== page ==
I spent time in Northern Ohio eons ago, not that far from some of Sherwood Anderson‘s old haunts, and I enjoyed Philip Roth‘s depictions of the mythical Winesburg College. Roth lives up to his reputation with hilarious attacks on both Jewish moralists and the Waspy midwestern variety—blended in with the protagonist’s libido-and-ego-driven fondness for defying them.
What’s more, I enjoyed Roth’s clever use of the bleeding motif. Those who’ve read Indignation will know exactly what I mean; Marcus Messner’s story is not for readers who shy from the sight of blood. Fittingly, Marcus’s father is a butcher intent on controlling the boy’s life; quite unintentionally and indirectly, through the events depicted in the novel, he kills his own son.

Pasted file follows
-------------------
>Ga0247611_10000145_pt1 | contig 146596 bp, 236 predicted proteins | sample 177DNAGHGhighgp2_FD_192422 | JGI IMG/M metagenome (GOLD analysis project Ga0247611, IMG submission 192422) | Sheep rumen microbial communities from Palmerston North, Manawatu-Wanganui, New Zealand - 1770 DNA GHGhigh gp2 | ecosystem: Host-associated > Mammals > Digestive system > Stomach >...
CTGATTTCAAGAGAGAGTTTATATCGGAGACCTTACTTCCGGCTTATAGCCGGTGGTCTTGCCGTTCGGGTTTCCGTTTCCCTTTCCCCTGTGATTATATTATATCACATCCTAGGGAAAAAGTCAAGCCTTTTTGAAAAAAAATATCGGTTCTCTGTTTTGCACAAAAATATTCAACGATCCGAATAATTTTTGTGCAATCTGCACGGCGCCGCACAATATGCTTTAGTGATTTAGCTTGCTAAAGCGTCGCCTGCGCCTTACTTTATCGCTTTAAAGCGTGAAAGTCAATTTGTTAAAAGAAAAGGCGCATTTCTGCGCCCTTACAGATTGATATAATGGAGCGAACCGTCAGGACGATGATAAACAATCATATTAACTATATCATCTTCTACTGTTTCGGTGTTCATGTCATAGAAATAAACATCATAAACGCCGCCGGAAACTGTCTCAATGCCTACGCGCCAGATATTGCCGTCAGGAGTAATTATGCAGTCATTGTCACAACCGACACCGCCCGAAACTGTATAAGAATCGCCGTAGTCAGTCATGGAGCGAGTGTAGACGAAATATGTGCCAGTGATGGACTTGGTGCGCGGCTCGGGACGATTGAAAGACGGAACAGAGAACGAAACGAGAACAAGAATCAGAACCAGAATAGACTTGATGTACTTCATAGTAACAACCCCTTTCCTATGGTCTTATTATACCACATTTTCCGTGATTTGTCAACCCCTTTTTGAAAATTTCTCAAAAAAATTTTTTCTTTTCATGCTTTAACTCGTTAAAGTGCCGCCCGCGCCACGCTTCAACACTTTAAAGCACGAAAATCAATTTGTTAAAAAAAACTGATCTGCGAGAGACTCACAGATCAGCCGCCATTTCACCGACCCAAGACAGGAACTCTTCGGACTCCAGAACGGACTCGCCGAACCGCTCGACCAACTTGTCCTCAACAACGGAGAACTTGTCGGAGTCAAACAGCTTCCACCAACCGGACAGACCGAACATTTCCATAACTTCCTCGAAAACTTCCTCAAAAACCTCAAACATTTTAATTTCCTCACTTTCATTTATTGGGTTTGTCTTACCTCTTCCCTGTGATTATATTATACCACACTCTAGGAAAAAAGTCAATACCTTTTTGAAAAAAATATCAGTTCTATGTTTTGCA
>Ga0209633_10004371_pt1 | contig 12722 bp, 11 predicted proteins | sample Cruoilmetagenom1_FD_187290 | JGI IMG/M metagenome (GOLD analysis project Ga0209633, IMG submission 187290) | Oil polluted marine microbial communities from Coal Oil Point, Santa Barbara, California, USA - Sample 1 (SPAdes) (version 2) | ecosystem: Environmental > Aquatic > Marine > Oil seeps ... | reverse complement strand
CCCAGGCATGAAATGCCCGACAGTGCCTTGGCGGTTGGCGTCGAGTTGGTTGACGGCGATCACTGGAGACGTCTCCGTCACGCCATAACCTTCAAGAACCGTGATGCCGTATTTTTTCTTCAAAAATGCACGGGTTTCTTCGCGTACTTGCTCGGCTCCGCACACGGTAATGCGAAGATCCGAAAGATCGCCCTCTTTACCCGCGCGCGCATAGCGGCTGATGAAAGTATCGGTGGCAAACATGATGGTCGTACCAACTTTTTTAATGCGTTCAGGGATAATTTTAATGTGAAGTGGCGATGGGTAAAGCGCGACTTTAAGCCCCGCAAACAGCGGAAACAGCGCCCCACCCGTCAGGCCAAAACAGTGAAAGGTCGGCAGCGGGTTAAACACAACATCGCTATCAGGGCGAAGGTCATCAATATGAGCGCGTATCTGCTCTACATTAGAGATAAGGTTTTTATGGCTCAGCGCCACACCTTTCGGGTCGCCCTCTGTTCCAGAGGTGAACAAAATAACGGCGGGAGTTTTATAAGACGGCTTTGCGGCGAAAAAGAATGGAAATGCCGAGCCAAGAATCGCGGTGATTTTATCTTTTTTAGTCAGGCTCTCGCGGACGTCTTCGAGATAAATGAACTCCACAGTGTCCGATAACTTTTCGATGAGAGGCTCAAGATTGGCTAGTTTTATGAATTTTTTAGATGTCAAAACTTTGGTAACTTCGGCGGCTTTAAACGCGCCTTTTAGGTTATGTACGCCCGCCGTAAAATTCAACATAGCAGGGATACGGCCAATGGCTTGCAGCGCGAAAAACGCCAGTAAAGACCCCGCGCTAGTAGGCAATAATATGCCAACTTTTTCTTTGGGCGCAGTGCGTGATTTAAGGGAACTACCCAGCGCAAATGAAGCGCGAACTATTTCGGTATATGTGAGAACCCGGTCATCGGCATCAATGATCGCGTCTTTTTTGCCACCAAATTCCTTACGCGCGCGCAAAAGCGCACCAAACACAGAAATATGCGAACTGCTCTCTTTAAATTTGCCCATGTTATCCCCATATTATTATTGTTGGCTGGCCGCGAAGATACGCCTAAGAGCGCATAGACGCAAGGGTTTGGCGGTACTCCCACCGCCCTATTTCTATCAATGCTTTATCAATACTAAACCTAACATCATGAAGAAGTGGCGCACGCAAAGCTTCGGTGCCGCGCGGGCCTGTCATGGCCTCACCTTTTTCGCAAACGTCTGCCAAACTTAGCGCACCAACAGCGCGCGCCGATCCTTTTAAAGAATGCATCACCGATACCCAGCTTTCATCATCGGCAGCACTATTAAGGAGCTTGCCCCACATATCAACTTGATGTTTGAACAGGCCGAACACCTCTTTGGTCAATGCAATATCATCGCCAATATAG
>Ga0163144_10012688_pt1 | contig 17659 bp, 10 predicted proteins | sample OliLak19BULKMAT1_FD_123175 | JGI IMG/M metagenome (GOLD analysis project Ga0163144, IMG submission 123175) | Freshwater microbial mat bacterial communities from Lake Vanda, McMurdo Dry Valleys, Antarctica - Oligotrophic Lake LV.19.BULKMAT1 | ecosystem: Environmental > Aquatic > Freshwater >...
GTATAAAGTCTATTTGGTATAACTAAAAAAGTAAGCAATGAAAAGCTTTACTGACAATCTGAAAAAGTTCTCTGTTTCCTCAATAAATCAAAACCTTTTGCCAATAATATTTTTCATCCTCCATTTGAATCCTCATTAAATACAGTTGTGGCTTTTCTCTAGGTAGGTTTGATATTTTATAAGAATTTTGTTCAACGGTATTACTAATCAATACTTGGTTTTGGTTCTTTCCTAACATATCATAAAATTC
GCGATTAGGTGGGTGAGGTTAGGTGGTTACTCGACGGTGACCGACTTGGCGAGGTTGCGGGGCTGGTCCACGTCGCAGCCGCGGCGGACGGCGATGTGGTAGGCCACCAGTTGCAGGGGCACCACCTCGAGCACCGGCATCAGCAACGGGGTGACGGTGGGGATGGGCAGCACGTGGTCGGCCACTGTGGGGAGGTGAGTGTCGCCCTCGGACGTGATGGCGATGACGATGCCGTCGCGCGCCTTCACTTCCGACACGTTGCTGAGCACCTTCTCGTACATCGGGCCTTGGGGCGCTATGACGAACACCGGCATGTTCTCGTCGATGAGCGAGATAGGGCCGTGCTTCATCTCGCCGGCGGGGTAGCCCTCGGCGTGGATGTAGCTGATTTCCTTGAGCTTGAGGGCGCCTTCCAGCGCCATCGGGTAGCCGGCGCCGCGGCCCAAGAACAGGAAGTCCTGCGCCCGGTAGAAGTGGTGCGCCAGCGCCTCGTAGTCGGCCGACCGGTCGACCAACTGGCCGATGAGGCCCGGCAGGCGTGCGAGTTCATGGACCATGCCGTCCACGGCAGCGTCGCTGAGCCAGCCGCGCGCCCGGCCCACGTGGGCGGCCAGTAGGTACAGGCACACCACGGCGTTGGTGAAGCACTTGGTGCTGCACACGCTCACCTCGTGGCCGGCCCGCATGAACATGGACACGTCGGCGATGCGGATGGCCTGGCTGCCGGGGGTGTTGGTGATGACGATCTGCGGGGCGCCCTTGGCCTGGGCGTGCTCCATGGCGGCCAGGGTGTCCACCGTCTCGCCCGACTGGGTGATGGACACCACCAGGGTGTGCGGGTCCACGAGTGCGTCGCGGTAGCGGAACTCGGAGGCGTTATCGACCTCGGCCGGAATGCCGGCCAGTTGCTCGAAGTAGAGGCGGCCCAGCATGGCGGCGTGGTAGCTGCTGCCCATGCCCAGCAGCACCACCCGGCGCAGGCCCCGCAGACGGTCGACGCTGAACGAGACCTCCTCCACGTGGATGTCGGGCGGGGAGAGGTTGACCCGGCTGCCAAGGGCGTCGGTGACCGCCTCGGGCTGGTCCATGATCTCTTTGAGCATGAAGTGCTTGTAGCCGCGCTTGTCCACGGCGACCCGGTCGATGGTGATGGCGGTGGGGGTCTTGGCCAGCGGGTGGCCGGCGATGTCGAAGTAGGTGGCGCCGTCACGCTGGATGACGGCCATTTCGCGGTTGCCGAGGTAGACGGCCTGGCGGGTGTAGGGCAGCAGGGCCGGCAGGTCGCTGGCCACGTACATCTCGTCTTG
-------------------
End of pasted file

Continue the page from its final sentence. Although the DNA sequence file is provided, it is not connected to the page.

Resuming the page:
And one other little detail: Marcus is dead or near-dead at the start of the story. No, my revealing this is not a spoiler; other reviewers have, too. You’ll still want to know the history that lead to Marcus’s current condition, and like me, you may be so caught up in Indignation‘s plot and characterizations that you really won’t care that he is already a corpse. I used a somewhat similar technique when I wrote The Solomon Scandals, my Washington newspaper novel—starting Chapter One with the suicide of one of the journalists, at the Watergate. The “Why?” counts as much as, “What’ll happen?”
For reasons that I won’t discuss here, lest I do spoil things, Indignation should especially appeal to those who came of age during the Vietnam era–even though Korea is the war of the moment.